August 20, 2007
Mike Abitabile

The Devilís Advocate:
Itís 2007, not 1987

I hear a lot of people, both reporters and Internet wrestling fans, complain about many aspects of how WWE presently runs their business. Many of them like point back to techniques that WWE/F used in the past which they enjoyed. Some fans profess that they would return to watching WWE today if these methods were used again today. And while I feel they have valid arguments (some of which I agree with), I am going to do what I do best, which is play devilís advocate and point out why WWE canít use some of the practices that worked in the past, today.

ďWWE needs to use long-term booking instead of booking show by show.Ē

This is perhaps the main argument that I hear from people. WWE books each of their shows leading into a pay-per-view event, and then starts the process over again once that pay-per-view is over. People would like to see storylines built up over months and play out over several events. While I personally agree that using long-term booking helps make watching WWE more enjoyable, that doesnít mean you still canít enjoy the show the way WWE books it now.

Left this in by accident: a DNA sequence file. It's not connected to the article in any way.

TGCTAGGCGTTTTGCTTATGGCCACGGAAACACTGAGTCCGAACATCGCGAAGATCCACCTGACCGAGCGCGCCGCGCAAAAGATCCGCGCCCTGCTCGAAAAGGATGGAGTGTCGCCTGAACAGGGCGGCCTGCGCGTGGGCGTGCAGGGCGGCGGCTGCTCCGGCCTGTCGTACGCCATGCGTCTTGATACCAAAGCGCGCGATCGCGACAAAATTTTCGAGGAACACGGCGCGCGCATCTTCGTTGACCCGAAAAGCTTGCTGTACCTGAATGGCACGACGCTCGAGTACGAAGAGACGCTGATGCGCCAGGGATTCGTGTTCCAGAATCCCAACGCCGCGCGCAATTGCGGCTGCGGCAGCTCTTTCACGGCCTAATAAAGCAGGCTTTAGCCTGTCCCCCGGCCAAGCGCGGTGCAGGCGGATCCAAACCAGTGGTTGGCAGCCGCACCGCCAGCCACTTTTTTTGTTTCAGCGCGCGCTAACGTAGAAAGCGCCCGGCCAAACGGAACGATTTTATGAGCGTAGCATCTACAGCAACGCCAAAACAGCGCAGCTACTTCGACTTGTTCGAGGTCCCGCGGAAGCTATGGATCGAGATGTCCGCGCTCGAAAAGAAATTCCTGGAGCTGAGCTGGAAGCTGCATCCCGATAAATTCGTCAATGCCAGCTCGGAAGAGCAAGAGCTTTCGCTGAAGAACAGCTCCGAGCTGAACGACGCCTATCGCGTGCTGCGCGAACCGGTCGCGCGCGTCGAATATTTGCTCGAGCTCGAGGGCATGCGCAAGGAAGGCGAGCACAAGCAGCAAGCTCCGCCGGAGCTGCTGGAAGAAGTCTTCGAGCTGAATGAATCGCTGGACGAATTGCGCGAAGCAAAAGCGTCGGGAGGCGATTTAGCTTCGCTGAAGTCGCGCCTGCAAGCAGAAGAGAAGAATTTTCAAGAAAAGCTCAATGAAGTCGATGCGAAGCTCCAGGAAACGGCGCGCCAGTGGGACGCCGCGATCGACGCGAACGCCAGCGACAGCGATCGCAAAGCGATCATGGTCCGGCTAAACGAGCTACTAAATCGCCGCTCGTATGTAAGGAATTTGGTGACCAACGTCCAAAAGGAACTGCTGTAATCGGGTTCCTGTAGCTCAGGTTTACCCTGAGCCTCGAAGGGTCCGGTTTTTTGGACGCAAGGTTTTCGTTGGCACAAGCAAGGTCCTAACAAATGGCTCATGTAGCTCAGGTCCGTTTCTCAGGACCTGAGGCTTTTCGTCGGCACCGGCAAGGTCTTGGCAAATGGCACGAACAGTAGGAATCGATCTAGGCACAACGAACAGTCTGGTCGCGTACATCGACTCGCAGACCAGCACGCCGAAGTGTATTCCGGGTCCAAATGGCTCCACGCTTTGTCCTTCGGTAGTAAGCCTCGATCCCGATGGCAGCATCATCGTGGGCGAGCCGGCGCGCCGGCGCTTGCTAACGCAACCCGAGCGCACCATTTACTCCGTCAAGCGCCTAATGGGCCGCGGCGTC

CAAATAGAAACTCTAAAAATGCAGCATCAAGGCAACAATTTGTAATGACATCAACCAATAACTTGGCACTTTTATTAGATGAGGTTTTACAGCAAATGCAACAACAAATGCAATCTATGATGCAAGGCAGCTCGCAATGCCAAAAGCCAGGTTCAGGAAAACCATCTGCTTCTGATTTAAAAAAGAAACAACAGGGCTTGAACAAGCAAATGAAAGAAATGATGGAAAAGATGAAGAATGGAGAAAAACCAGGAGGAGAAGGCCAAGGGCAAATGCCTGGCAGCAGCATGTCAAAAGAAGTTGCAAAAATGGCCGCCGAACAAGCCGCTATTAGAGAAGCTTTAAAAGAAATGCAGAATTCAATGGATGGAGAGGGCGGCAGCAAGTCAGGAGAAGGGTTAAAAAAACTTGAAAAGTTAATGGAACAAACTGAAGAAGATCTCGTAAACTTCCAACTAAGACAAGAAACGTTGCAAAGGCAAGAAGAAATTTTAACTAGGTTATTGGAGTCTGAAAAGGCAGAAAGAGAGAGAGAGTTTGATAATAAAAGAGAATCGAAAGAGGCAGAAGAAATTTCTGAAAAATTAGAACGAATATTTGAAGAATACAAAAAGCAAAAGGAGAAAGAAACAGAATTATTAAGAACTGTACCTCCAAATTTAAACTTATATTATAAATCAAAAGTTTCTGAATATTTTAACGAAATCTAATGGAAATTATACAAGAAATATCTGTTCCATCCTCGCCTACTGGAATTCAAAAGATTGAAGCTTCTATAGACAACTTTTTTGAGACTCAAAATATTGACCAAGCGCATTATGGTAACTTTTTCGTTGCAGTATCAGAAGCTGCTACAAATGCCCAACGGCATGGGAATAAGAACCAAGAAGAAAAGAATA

Back in the day, the WWE/F would pretty much create a loosely based card for the next yearís Wrestlemania, and then work backwards. They worked back then because they didnít have to create 5 hours a week of original programming that features pay-per-view caliber action. In present day, WWE has to worry about injuries, crowd reaction, discipline issues, and perhaps most importantly, the fact that a long-term storyline can easily be spoiled by the Internet while planning out long-term stories.

It should be pointed out though, that WWE does have some storylines that stretch out over a few months, but most people either choose to ignore them or perhaps they donít feel as if the storylines are strong enough to be used to offset their arguments. And it just seems that whenever WWE tries to do a long-term story arc, unforeseen circumstances stop it (i.e. Kennedyís Money in the Bank Wrestlemania Title Shot, Who Killed Mr. McMahon, Triple Hís injury, etc). The whole issue with long-term booking leads into my next point, which isÖ.

ďWWE doesnít buildup to their pay-per-view matches right.Ē